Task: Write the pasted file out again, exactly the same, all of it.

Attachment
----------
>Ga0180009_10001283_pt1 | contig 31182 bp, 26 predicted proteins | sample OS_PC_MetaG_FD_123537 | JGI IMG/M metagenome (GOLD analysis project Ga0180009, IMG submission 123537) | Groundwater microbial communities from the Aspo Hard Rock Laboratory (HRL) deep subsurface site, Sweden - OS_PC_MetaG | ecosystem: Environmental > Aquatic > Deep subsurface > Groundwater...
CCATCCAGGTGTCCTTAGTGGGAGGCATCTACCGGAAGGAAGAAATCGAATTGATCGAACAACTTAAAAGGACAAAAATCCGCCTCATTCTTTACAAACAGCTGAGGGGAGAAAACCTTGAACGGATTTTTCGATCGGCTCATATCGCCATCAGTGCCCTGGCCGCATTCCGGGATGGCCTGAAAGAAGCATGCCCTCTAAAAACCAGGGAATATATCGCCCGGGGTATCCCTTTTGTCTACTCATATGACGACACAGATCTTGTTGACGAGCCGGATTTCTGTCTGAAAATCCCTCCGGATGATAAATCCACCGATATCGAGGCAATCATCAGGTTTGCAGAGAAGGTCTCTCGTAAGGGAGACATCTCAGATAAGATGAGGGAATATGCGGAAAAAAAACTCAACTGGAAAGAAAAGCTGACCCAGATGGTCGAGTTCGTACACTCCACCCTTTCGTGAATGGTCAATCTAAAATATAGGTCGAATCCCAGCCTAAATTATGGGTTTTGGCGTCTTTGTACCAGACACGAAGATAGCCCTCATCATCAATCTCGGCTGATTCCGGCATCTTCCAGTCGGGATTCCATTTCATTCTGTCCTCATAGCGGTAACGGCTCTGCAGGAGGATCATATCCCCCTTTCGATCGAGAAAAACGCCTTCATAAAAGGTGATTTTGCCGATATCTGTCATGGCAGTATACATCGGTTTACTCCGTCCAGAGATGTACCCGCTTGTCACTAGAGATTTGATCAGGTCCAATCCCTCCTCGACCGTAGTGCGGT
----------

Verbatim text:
>Ga0180009_10001283_pt1 | contig 31182 bp, 26 predicted proteins | sample OS_PC_MetaG_FD_123537 | JGI IMG/M metagenome (GOLD analysis project Ga0180009, IMG submission 123537) | Groundwater microbial communities from the Aspo Hard Rock Laboratory (HRL) deep subsurface site, Sweden - OS_PC_MetaG | ecosystem: Environmental > Aquatic > Deep subsurface > Groundwater...
CCATCCAGGTGTCCTTAGTGGGAGGCATCTACCGGAAGGAAGAAATCGAATTGATCGAACAACTTAAAAGGACAAAAATCCGCCTCATTCTTTACAAACAGCTGAGGGGAGAAAACCTTGAACGGATTTTTCGATCGGCTCATATCGCCATCAGTGCCCTGGCCGCATTCCGGGATGGCCTGAAAGAAGCATGCCCTCTAAAAACCAGGGAATATATCGCCCGGGGTATCCCTTTTGTCTACTCATATGACGACACAGATCTTGTTGACGAGCCGGATTTCTGTCTGAAAATCCCTCCGGATGATAAATCCACCGATATCGAGGCAATCATCAGGTTTGCAGAGAAGGTCTCTCGTAAGGGAGACATCTCAGATAAGATGAGGGAATATGCGGAAAAAAAACTCAACTGGAAAGAAAAGCTGACCCAGATGGTCGAGTTCGTACACTCCACCCTTTCGTGAATGGTCAATCTAAAATATAGGTCGAATCCCAGCCTAAATTATGGGTTTTGGCGTCTTTGTACCAGACACGAAGATAGCCCTCATCATCAATCTCGGCTGATTCCGGCATCTTCCAGTCGGGATTCCATTTCATTCTGTCCTCATAGCGGTAACGGCTCTGCAGGAGGATCATATCCCCCTTTCGATCGAGAAAAACGCCTTCATAAAAGGTGATTTTGCCGATATCTGTCATGGCAGTATACATCGGTTTACTCCGTCCAGAGATGTACCCGCTTGTCACTAGAGATTTGATCAGGTCCAATCCCTCCTCGACCGTAGTGCGGT